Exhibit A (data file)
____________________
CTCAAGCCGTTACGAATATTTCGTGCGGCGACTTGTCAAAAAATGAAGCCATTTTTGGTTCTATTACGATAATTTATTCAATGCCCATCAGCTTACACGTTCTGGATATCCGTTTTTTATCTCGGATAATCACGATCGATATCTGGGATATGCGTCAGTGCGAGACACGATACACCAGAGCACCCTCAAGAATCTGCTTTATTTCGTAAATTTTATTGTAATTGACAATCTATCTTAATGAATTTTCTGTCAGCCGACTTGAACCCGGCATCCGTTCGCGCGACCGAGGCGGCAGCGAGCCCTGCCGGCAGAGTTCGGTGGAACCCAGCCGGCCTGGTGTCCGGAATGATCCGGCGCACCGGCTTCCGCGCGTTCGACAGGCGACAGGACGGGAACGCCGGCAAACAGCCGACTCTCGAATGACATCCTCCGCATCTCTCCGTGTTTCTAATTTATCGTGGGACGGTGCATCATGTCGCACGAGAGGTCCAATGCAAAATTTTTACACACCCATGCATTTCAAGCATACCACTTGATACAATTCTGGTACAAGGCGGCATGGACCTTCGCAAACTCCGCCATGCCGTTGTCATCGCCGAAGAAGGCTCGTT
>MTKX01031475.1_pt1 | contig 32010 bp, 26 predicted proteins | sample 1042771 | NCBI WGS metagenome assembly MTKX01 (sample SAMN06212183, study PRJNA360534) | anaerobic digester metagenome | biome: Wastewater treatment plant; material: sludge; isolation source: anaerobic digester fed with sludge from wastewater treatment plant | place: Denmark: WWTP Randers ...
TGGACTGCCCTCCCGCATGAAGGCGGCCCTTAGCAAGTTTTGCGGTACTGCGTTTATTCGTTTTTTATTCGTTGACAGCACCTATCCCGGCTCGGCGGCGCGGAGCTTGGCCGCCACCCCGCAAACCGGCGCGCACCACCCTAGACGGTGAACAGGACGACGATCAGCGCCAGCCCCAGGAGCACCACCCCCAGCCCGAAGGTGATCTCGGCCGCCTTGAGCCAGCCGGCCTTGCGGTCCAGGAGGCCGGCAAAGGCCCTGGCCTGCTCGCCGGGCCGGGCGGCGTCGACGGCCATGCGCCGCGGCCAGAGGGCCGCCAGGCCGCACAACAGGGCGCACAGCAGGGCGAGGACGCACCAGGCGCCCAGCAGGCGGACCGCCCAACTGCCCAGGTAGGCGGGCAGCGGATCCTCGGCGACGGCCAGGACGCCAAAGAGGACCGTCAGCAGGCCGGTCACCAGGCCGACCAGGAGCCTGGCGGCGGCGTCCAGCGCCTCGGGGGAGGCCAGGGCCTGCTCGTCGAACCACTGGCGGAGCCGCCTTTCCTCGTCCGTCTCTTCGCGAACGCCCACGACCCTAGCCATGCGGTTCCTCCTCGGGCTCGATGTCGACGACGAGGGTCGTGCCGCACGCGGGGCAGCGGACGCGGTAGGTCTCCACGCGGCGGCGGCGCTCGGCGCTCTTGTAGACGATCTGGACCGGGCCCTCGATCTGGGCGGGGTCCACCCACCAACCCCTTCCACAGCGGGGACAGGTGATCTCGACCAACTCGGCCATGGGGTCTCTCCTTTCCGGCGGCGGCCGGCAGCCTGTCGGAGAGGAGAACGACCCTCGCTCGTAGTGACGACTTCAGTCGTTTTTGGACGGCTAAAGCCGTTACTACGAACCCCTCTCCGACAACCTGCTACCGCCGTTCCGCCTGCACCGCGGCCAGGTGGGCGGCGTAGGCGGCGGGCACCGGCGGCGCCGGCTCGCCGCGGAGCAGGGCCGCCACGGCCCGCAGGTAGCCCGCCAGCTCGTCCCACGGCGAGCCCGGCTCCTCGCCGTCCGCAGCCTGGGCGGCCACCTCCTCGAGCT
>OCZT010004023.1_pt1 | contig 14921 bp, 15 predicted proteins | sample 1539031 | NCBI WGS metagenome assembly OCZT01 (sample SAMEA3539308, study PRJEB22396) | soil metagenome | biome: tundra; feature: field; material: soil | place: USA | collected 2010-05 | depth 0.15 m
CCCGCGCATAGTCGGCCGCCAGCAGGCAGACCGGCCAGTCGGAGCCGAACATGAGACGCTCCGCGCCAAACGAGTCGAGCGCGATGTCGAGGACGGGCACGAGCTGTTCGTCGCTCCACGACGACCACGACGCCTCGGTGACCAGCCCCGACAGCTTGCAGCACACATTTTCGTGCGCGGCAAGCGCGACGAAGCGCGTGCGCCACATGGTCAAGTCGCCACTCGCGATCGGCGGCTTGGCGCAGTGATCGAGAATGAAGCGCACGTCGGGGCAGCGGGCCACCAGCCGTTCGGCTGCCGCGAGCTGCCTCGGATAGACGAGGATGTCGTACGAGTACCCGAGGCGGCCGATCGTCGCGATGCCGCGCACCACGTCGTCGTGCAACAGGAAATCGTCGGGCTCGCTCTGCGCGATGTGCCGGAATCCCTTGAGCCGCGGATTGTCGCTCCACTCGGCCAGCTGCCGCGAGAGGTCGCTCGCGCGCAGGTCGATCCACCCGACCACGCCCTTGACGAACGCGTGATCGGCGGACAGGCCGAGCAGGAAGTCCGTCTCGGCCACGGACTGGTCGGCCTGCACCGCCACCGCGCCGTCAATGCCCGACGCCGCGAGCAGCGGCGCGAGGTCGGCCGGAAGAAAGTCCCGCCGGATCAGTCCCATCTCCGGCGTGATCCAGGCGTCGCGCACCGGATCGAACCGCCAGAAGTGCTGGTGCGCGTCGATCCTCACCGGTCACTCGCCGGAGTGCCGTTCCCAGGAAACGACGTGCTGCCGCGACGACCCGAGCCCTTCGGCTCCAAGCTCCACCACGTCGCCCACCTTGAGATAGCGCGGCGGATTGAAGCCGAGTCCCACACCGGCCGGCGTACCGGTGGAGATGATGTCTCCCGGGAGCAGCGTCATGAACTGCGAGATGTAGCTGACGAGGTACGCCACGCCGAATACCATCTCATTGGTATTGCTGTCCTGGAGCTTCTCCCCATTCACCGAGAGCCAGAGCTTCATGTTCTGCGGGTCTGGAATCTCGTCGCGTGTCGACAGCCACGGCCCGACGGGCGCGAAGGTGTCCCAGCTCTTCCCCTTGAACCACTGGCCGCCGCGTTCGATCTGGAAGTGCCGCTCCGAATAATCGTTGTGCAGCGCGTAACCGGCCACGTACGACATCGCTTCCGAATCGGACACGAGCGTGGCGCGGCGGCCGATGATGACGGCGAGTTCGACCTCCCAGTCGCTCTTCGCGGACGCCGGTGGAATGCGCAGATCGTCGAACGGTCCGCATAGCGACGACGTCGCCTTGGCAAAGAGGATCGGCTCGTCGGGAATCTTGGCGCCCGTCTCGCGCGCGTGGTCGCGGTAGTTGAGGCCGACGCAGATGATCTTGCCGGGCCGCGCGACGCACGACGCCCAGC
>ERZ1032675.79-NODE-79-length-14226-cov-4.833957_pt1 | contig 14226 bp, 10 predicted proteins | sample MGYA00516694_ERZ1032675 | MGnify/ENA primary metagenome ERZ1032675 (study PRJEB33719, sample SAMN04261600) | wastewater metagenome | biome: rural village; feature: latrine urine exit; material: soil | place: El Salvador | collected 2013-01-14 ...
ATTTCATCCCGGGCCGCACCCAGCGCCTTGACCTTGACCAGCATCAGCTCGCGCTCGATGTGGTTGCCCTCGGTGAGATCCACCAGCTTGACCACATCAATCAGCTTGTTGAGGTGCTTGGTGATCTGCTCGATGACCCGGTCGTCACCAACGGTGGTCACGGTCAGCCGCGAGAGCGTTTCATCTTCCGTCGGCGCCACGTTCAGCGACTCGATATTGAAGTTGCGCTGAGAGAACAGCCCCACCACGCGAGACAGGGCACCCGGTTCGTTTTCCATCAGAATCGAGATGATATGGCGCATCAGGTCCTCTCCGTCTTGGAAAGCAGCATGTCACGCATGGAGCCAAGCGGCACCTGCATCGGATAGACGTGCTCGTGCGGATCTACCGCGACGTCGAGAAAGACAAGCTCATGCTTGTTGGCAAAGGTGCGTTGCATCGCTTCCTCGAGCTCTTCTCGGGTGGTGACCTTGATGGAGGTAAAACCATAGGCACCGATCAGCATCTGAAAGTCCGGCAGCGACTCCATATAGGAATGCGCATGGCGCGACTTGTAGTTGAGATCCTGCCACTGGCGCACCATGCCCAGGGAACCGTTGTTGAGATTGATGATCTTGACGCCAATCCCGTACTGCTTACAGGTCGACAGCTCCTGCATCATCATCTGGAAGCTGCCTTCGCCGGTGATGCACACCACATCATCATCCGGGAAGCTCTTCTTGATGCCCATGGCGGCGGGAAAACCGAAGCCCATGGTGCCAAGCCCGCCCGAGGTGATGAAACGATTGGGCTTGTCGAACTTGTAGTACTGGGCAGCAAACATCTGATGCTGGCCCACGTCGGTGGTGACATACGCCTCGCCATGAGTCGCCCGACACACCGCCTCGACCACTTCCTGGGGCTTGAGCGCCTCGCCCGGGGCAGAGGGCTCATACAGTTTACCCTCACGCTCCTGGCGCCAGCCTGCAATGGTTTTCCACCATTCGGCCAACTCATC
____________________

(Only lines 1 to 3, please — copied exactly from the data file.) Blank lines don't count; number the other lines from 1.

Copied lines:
CTCAAGCCGTTACGAATATTTCGTGCGGCGACTTGTCAAAAAATGAAGCCATTTTTGGTTCTATTACGATAATTTATTCAATGCCCATCAGCTTACACGTTCTGGATATCCGTTTTTTATCTCGGATAATCACGATCGATATCTGGGATATGCGTCAGTGCGAGACACGATACACCAGAGCACCCTCAAGAATCTGCTTTATTTCGTAAATTTTATTGTAATTGACAATCTATCTTAATGAATTTTCTGTCAGCCGACTTGAACCCGGCATCCGTTCGCGCGACCGAGGCGGCAGCGAGCCCTGCCGGCAGAGTTCGGTGGAACCCAGCCGGCCTGGTGTCCGGAATGATCCGGCGCACCGGCTTCCGCGCGTTCGACAGGCGACAGGACGGGAACGCCGGCAAACAGCCGACTCTCGAATGACATCCTCCGCATCTCTCCGTGTTTCTAATTTATCGTGGGACGGTGCATCATGTCGCACGAGAGGTCCAATGCAAAATTTTTACACACCCATGCATTTCAAGCATACCACTTGATACAATTCTGGTACAAGGCGGCATGGACCTTCGCAAACTCCGCCATGCCGTTGTCATCGCCGAAGAAGGCTCGTT
>MTKX01031475.1_pt1 | contig 32010 bp, 26 predicted proteins | sample 1042771 | NCBI WGS metagenome assembly MTKX01 (sample SAMN06212183, study PRJNA360534) | anaerobic digester metagenome | biome: Wastewater treatment plant; material: sludge; isolation source: anaerobic digester fed with sludge from wastewater treatment plant | place: Denmark: WWTP Randers ...
TGGACTGCCCTCCCGCATGAAGGCGGCCCTTAGCAAGTTTTGCGGTACTGCGTTTATTCGTTTTTTATTCGTTGACAGCACCTATCCCGGCTCGGCGGCGCGGAGCTTGGCCGCCACCCCGCAAACCGGCGCGCACCACCCTAGACGGTGAACAGGACGACGATCAGCGCCAGCCCCAGGAGCACCACCCCCAGCCCGAAGGTGATCTCGGCCGCCTTGAGCCAGCCGGCCTTGCGGTCCAGGAGGCCGGCAAAGGCCCTGGCCTGCTCGCCGGGCCGGGCGGCGTCGACGGCCATGCGCCGCGGCCAGAGGGCCGCCAGGCCGCACAACAGGGCGCACAGCAGGGCGAGGACGCACCAGGCGCCCAGCAGGCGGACCGCCCAACTGCCCAGGTAGGCGGGCAGCGGATCCTCGGCGACGGCCAGGACGCCAAAGAGGACCGTCAGCAGGCCGGTCACCAGGCCGACCAGGAGCCTGGCGGCGGCGTCCAGCGCCTCGGGGGAGGCCAGGGCCTGCTCGTCGAACCACTGGCGGAGCCGCCTTTCCTCGTCCGTCTCTTCGCGAACGCCCACGACCCTAGCCATGCGGTTCCTCCTCGGGCTCGATGTCGACGACGAGGGTCGTGCCGCACGCGGGGCAGCGGACGCGGTAGGTCTCCACGCGGCGGCGGCGCTCGGCGCTCTTGTAGACGATCTGGACCGGGCCCTCGATCTGGGCGGGGTCCACCCACCAACCCCTTCCACAGCGGGGACAGGTGATCTCGACCAACTCGGCCATGGGGTCTCTCCTTTCCGGCGGCGGCCGGCAGCCTGTCGGAGAGGAGAACGACCCTCGCTCGTAGTGACGACTTCAGTCGTTTTTGGACGGCTAAAGCCGTTACTACGAACCCCTCTCCGACAACCTGCTACCGCCGTTCCGCCTGCACCGCGGCCAGGTGGGCGGCGTAGGCGGCGGGCACCGGCGGCGCCGGCTCGCCGCGGAGCAGGGCCGCCACGGCCCGCAGGTAGCCCGCCAGCTCGTCCCACGGCGAGCCCGGCTCCTCGCCGTCCGCAGCCTGGGCGGCCACCTCCTCGAGCT